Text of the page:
• Construction Loans: Qualified borrowers can access Construction Loans offering access to money to purchase land and hire a contractor to build their dream home.

  • U.S. Department of Agriculture (USDA) Mortgage: This government-backed loan program focuses on buyers in primarily rural areas. It provides flexibility similar to FHA Loans and requires no down payment. Unlike other mortgages, USDA Loans are restricted to specific geographic areas and have income restrictions on them.

  • VA Loans: Open to members of the military, veterans, and surviving spouses, VA Loans offer competitive interest rates and make homeownership easier for those who have served our country. Qualified borrowers can anticipate securing a mortgage without needing a down payment.

  • First-Time Home Buyer Programs: First-Time Home Buyer Programs help new home buyers by offering more flexible requirements to qualify and lower down payment obligations.

When shopping for a home loan, the difference between a fixed-rate and adjustable-rate mortgage (ARM) is important. Fixed-rate mortgages establish a monthly payment that does not change over the life of the loan. By contrast, an ARM is typically fixed for a shorter period of time and then may adjust higher or lower depending on the current state of the market. It’s essential to discuss the best mortgage option for your needs with a member of CCCU Mortgage Services team.

Discover your maximum house-hunting budget with our free guide:
How Much House Can I Afford in Oregon?


Mortgage Rates & Fees

When working through mortgage rate and fee structures, it’s important to understand that neither a bank nor credit union can offer a zero-interest mortgage or waive all the fees. Banks do have to provide their stockholders with a return on their investment, while credit unions reinvest any returns into offering better products/services and more affordable lending opportunities for their members. Choosing to work with a credit union like CCCU is akin to reinvesting in yourself and the community.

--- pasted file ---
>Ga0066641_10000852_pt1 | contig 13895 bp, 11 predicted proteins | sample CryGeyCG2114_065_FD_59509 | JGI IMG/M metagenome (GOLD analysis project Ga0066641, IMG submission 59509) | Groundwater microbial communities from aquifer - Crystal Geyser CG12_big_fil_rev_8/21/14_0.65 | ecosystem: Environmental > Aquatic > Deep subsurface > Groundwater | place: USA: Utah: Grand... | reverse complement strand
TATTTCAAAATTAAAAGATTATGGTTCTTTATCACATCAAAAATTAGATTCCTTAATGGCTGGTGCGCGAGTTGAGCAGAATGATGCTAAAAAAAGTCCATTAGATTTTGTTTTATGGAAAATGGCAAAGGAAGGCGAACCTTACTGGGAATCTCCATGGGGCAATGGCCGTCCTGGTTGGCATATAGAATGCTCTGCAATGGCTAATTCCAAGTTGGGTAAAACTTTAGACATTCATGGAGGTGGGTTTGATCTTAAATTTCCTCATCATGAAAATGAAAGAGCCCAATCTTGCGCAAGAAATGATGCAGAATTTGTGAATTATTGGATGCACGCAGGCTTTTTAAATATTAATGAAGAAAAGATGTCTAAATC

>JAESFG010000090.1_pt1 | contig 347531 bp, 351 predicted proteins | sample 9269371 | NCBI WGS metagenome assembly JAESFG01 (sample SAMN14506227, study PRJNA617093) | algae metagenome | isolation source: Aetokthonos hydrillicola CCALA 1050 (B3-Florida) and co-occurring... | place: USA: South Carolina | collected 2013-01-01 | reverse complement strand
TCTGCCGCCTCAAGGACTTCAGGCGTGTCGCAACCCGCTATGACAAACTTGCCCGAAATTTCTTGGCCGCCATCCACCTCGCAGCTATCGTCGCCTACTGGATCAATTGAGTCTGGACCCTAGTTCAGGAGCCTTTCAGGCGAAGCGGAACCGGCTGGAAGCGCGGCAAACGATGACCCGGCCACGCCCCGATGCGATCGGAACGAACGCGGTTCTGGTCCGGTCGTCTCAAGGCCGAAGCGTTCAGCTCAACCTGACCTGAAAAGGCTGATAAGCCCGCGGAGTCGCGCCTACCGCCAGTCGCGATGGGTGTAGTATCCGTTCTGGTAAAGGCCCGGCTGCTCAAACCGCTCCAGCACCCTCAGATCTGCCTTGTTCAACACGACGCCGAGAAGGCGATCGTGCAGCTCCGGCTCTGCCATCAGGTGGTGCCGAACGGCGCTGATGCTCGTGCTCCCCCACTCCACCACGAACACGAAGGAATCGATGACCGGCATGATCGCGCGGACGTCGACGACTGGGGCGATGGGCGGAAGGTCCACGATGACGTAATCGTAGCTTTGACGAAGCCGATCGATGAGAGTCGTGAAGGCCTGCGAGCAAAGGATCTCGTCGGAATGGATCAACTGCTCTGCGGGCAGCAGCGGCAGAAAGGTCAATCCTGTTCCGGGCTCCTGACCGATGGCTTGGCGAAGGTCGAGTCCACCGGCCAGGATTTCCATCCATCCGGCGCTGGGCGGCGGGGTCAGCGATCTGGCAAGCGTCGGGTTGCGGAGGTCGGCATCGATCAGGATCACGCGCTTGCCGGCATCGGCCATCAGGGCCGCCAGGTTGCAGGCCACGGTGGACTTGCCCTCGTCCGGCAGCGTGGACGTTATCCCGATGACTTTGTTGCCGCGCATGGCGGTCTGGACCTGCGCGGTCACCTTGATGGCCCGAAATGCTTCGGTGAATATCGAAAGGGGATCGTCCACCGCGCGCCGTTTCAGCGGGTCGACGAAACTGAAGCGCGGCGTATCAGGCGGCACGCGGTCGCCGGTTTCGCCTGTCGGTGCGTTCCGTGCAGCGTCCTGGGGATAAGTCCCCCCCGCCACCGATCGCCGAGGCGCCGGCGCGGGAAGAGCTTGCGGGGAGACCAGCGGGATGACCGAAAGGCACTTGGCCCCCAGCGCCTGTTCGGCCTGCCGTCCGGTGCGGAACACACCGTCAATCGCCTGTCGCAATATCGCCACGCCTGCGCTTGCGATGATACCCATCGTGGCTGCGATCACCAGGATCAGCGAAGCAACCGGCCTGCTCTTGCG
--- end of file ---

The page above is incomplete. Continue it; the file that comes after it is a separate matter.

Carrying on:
As you compare mortgage programs and mortgage interest rates, be sure to look into the mortgage fees associated with applying for a mortgage such as the origination fee, document preparation fee, appraisal fee, credit report fee, title fees, and other closing costs. Those factors in the credit union vs bank decision can add up fast.


Applying for a Mortgage at a Credit Union Means You Are Supporting Your Community

As a financial cooperative, CCCU helps families achieve their dream of owning a home in Oregon by offering a variety of affordable mortgage options. CCCU reinvests the modest interest rates and fees into strengthening our ability to better serve our membership. We reinvest in the local communities that we serve and call home. If you’re considering buying a home, get pre-approved for your mortgage with CCCU today!

Credit union vs bank is one of the many questions to consider when searching for an affordable mortgage and home. For more home-buying tips, download our "How Much House Can I Afford in Oregon?" guide.